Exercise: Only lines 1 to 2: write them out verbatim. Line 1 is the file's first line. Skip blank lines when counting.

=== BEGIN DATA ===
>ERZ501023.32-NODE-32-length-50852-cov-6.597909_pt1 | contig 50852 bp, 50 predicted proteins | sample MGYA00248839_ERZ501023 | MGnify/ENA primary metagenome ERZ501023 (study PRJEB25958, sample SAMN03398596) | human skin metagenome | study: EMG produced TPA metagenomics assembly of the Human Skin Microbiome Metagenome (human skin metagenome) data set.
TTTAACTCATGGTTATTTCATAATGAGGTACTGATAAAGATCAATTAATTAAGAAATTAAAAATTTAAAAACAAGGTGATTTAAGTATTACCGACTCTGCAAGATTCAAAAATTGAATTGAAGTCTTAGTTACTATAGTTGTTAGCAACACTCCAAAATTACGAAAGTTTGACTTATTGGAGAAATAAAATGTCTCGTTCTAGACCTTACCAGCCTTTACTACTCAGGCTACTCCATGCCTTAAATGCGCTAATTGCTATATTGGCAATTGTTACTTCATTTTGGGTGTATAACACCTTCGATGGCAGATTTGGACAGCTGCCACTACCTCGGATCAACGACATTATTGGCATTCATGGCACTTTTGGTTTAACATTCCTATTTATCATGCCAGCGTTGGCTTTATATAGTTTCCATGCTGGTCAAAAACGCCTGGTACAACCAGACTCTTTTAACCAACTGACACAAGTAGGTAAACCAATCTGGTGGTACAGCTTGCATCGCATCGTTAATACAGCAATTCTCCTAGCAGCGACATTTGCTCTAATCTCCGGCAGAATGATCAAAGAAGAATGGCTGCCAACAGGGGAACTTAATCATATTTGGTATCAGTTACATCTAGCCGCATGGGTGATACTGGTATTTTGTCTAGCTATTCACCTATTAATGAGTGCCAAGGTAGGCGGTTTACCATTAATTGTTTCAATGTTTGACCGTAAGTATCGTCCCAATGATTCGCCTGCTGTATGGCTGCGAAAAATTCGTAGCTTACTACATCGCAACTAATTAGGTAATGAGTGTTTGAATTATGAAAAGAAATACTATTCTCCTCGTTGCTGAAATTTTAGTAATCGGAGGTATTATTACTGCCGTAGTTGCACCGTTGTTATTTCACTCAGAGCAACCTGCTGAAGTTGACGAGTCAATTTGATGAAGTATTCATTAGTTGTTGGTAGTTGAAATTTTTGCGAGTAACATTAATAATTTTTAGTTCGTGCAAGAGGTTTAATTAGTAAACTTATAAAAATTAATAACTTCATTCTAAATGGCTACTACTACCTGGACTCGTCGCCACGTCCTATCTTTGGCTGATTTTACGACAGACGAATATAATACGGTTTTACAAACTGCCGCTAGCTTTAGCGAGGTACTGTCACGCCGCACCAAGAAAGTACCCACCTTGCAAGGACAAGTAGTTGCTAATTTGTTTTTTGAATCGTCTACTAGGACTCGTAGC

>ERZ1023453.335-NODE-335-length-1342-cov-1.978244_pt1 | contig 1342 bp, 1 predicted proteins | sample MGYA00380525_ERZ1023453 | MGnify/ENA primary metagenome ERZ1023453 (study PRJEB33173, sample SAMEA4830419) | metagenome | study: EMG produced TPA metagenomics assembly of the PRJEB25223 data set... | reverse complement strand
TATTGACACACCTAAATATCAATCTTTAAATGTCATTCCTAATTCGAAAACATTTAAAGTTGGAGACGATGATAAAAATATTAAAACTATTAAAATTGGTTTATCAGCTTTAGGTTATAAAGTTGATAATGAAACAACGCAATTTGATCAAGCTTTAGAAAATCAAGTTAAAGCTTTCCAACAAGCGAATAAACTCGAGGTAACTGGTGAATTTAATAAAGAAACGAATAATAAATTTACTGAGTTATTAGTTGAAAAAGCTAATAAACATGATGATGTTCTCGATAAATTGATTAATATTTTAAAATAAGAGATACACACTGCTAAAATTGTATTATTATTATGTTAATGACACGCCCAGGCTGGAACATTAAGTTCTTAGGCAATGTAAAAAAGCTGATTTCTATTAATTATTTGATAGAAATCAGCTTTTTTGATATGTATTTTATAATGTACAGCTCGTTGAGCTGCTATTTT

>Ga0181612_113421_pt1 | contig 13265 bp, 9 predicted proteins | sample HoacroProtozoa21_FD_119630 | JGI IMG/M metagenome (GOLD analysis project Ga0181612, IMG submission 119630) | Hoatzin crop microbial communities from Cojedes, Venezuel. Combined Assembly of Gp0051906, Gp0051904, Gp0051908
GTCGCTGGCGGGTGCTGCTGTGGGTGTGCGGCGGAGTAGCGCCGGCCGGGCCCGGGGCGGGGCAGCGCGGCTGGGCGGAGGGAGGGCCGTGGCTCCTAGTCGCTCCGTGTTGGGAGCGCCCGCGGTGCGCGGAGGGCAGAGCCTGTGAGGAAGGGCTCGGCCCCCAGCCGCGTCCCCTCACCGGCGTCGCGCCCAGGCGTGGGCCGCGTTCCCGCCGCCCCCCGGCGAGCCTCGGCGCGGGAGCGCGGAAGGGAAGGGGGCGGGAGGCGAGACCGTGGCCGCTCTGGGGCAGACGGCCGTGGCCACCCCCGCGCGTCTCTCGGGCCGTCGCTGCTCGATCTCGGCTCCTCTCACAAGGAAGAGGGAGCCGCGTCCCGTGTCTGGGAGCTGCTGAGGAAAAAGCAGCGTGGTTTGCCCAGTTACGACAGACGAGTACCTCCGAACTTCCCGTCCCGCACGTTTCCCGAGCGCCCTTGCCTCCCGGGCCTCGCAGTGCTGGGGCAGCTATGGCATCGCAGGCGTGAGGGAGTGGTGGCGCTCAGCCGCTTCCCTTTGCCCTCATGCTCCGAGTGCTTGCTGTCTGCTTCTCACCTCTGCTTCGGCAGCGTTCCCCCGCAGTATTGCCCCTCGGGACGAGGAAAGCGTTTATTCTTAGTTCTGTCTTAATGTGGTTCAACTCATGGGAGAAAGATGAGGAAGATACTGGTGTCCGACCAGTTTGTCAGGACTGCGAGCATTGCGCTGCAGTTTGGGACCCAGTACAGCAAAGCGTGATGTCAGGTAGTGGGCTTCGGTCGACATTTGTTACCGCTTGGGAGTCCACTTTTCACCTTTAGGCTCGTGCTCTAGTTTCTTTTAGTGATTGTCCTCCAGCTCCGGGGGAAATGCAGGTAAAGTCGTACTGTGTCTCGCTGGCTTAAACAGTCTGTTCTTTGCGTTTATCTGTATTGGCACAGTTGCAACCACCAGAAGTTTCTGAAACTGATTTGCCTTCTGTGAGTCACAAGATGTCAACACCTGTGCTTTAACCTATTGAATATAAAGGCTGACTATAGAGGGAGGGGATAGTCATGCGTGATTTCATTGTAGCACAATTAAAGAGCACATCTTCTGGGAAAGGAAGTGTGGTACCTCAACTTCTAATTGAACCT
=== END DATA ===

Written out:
>ERZ501023.32-NODE-32-length-50852-cov-6.597909_pt1 | contig 50852 bp, 50 predicted proteins | sample MGYA00248839_ERZ501023 | MGnify/ENA primary metagenome ERZ501023 (study PRJEB25958, sample SAMN03398596) | human skin metagenome | study: EMG produced TPA metagenomics assembly of the Human Skin Microbiome Metagenome (human skin metagenome) data set.
TTTAACTCATGGTTATTTCATAATGAGGTACTGATAAAGATCAATTAATTAAGAAATTAAAAATTTAAAAACAAGGTGATTTAAGTATTACCGACTCTGCAAGATTCAAAAATTGAATTGAAGTCTTAGTTACTATAGTTGTTAGCAACACTCCAAAATTACGAAAGTTTGACTTATTGGAGAAATAAAATGTCTCGTTCTAGACCTTACCAGCCTTTACTACTCAGGCTACTCCATGCCTTAAATGCGCTAATTGCTATATTGGCAATTGTTACTTCATTTTGGGTGTATAACACCTTCGATGGCAGATTTGGACAGCTGCCACTACCTCGGATCAACGACATTATTGGCATTCATGGCACTTTTGGTTTAACATTCCTATTTATCATGCCAGCGTTGGCTTTATATAGTTTCCATGCTGGTCAAAAACGCCTGGTACAACCAGACTCTTTTAACCAACTGACACAAGTAGGTAAACCAATCTGGTGGTACAGCTTGCATCGCATCGTTAATACAGCAATTCTCCTAGCAGCGACATTTGCTCTAATCTCCGGCAGAATGATCAAAGAAGAATGGCTGCCAACAGGGGAACTTAATCATATTTGGTATCAGTTACATCTAGCCGCATGGGTGATACTGGTATTTTGTCTAGCTATTCACCTATTAATGAGTGCCAAGGTAGGCGGTTTACCATTAATTGTTTCAATGTTTGACCGTAAGTATCGTCCCAATGATTCGCCTGCTGTATGGCTGCGAAAAATTCGTAGCTTACTACATCGCAACTAATTAGGTAATGAGTGTTTGAATTATGAAAAGAAATACTATTCTCCTCGTTGCTGAAATTTTAGTAATCGGAGGTATTATTACTGCCGTAGTTGCACCGTTGTTATTTCACTCAGAGCAACCTGCTGAAGTTGACGAGTCAATTTGATGAAGTATTCATTAGTTGTTGGTAGTTGAAATTTTTGCGAGTAACATTAATAATTTTTAGTTCGTGCAAGAGGTTTAATTAGTAAACTTATAAAAATTAATAACTTCATTCTAAATGGCTACTACTACCTGGACTCGTCGCCACGTCCTATCTTTGGCTGATTTTACGACAGACGAATATAATACGGTTTTACAAACTGCCGCTAGCTTTAGCGAGGTACTGTCACGCCGCACCAAGAAAGTACCCACCTTGCAAGGACAAGTAGTTGCTAATTTGTTTTTTGAATCGTCTACTAGGACTCGTAGC